South Africa’s largest retail group, Shoprite, says that it spent R560 million on diesel to keep its operations going during stage 5 and stage 6 load shedding over the last few months.
The group published an operational update on its business for the six months ending 1 January 2023, outlining strong growth across its operations for the period.
The group’s core business, Supermarkets RSA, contributed 80.1% to group sales and achieved sales growth of 17.5%. This growth is reported against the six-month period ended 2 January 2022 when sales increased by 11.3%.
According to Shoprite, the growth in sales reflects a record Black Friday and festive season, underpinning 46 months of uninterrupted market share gains.
While sales were significantly higher, Shoprite said that margins were tighter as the group moved to shield consumers from high food price inflation and also absorbed operational costs related to ongoing load shedding.
“Internal selling price inflation for the period measured 9.4%, reflecting the group’s product mix exposure to commodities, where selling price inflation has been notably higher,” it said.
“As a result of our commitment to price leadership, the group invested in selling prices to counter the impact of inflation for customers, thereby saving our Shoprite and Checkers Xtra Savings customers R7 billion over the period.”
This was exacerbated by a 56% year-on-year increase in fuel prices in Shoprite’s supply chain operations.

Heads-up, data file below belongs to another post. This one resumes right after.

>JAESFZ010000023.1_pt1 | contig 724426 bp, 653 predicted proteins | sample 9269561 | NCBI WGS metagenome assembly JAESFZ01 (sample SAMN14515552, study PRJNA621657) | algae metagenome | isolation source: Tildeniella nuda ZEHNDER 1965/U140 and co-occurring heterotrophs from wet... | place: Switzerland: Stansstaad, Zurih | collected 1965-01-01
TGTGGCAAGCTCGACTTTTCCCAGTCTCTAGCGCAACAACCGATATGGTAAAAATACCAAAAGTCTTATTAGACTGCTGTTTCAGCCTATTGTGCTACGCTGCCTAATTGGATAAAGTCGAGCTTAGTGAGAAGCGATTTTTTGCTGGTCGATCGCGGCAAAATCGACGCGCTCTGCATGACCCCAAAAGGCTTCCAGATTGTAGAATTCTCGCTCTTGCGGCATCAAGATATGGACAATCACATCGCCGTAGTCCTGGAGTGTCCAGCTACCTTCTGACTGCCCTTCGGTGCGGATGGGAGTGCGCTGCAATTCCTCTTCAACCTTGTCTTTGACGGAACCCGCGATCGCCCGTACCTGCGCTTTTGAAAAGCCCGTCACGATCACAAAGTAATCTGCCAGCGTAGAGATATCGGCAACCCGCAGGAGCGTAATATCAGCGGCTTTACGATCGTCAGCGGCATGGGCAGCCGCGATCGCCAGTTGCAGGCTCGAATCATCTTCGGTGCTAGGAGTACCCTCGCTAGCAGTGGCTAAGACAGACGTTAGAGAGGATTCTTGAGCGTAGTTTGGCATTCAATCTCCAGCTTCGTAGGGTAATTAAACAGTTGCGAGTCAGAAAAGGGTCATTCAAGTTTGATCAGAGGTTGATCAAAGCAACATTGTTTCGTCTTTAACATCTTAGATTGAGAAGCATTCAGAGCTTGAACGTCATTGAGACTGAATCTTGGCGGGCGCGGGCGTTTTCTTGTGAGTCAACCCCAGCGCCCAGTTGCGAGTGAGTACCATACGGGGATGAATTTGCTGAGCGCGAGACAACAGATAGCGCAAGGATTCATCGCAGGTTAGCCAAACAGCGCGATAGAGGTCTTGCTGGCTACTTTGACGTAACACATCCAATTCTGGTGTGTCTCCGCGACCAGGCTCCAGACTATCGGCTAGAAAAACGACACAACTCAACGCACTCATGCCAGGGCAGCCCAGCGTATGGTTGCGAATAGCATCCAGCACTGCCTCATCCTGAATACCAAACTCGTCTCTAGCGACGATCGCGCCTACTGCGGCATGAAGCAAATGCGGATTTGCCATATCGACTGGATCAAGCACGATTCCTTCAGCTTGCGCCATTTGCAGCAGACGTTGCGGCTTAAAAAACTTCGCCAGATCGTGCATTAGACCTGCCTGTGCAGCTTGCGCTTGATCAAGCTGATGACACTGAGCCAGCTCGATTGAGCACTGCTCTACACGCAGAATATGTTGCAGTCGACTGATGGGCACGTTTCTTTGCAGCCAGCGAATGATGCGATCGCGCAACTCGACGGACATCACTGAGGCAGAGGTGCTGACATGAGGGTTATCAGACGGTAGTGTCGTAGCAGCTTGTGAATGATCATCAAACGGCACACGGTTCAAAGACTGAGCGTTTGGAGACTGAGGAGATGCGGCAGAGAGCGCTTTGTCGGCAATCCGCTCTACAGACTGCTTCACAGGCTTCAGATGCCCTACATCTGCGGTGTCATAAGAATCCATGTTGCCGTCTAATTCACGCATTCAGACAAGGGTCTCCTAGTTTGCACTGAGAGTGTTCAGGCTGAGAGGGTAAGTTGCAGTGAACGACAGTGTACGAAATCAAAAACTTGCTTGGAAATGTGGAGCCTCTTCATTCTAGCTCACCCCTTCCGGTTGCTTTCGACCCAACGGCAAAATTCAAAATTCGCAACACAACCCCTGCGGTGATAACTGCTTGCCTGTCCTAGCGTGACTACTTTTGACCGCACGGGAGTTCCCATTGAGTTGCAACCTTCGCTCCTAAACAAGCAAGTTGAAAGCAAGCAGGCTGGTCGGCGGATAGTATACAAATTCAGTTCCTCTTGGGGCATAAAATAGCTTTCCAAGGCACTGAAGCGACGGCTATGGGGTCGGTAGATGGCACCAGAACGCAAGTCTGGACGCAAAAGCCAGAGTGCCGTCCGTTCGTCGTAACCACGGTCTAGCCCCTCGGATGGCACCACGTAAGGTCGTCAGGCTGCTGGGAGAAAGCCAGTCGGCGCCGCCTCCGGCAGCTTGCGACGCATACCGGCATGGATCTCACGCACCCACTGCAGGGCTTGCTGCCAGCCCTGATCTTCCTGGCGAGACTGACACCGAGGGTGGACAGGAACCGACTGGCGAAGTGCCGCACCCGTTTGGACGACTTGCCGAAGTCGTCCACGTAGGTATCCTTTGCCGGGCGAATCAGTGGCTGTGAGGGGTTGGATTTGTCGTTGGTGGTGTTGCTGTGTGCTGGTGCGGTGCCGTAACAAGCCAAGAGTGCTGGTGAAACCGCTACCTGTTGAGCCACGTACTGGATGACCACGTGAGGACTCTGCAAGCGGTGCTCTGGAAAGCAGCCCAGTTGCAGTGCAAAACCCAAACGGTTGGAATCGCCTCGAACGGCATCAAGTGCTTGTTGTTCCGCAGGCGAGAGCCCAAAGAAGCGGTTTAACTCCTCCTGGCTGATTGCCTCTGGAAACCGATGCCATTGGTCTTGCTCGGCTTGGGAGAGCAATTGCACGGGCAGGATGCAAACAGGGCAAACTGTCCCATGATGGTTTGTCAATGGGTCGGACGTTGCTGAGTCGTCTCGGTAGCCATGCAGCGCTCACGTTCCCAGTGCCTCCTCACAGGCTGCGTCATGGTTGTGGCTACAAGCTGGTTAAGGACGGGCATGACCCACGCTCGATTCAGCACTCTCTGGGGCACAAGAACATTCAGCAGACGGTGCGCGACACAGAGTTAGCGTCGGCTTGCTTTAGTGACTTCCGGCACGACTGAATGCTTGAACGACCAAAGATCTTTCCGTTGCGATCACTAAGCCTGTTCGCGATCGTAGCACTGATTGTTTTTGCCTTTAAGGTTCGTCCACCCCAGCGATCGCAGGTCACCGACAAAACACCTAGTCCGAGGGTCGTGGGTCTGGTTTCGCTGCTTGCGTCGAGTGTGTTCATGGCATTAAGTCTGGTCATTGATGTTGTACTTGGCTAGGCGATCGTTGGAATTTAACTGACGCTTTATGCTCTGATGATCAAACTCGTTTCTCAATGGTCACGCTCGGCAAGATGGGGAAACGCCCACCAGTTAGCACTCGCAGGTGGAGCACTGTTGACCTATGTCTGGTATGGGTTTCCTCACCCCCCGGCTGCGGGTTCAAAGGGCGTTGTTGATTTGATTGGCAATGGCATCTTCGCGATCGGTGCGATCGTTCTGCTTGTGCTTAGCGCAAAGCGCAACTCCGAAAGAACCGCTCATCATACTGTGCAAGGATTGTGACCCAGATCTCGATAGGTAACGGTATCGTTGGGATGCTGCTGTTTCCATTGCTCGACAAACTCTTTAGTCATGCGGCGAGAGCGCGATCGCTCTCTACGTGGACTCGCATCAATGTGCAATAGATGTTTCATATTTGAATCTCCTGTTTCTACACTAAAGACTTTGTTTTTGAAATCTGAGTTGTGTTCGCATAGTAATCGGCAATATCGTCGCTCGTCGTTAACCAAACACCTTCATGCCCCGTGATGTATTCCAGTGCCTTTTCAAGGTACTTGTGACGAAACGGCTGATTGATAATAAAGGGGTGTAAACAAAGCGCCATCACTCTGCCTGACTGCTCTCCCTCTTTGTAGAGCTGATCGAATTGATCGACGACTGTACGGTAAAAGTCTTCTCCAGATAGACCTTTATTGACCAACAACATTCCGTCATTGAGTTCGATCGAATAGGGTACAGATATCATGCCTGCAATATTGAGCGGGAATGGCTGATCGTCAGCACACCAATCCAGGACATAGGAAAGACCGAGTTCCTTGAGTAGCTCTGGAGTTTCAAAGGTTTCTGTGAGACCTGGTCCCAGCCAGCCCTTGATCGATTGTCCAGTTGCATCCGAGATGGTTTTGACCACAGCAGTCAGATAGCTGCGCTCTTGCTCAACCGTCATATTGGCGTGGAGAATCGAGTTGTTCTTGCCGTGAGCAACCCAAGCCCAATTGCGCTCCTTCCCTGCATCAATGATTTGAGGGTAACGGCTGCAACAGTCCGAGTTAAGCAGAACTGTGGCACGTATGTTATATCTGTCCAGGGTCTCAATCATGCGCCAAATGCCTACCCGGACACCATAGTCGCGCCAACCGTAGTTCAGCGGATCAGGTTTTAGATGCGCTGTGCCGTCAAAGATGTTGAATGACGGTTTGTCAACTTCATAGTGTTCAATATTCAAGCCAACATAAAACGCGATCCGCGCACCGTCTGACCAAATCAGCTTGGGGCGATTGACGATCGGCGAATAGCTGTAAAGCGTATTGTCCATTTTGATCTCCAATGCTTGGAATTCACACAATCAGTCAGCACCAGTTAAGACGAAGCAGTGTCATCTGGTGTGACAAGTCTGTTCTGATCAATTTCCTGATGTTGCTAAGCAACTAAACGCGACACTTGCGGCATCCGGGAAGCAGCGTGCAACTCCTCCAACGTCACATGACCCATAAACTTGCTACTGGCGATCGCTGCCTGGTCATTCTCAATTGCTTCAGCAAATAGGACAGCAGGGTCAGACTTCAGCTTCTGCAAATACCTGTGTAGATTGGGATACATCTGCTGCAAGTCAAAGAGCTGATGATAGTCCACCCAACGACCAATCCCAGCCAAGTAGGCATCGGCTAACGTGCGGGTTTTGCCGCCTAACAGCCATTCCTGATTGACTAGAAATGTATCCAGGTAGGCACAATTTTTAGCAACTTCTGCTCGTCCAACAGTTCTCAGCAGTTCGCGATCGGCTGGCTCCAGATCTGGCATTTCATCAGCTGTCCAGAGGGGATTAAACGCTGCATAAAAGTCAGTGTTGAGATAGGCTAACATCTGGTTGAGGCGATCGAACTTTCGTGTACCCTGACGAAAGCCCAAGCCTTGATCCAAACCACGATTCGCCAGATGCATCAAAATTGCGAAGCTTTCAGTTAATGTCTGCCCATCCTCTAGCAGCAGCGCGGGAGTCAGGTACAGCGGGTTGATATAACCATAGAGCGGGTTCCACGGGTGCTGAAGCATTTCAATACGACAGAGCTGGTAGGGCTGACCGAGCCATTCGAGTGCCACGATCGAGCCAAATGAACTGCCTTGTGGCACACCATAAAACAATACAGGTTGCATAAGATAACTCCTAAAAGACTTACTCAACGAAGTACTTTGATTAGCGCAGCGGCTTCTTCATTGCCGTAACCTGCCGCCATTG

“The group’s additional spend on diesel to operate generators across our Supermarkets RSA store base in order to trade uninterrupted during load shedding stages five and six amounted to R560 million for the period,” it said.
Shoprite is another in a growing list of JSE-listed and other businesses in South Africa counting the costs of higher stages of load shedding that have hit the country.
R560 million over six months averages out to over R3.1 million a day.
Property developer Attacq revealed in December that it costs retailers over R500,000 a day on average to keep operations going during stage 6 load shedding.
According to the Bureau for Economic Reasearch, major production companies have warned of the toll load shedding is taking on business – affecting the country’s food supply, mining and shopping malls. Losses relating to load shedding are mounting across various sectors – specifically within the agricultural and mining sectors.
The group highlighted commentary coming from a handful of companies expressing this alarm:
- Sibanye Stillwater (mining): The worsening power constraint could lead to the early closure of marginal shafts and reduces the appetite to invest in capacity expansion, said Sibanye Stillwater.
- Impala Platinum (mining): The company reported that output in 2023 is likely to be down compared to 2022. “If the situation worsens, at some point, the company will stop sending people underground on certain days.”
- SA Canegrowers: The group’s scenario modelling shows that continuous load shedding at stages 4-6 will cost growers more than R723 million in 2023.
- Astral (poultry): South Africa’s largest poultry producer has warned it would suffer severe operational disruptions through the first quarter of 2023 due to load shedding. These disruptions result in abnormal/additional costs, as well as substantial production cutbacks – pushing chicken prices up for consumers.
- Nando’s (fast-food): Has wanted of the threat to their fresh food supply.
- Truworths (retail): Despite its stores still being able to trade through power cuts – it is likely fewer people will be visiting malls in South Africa.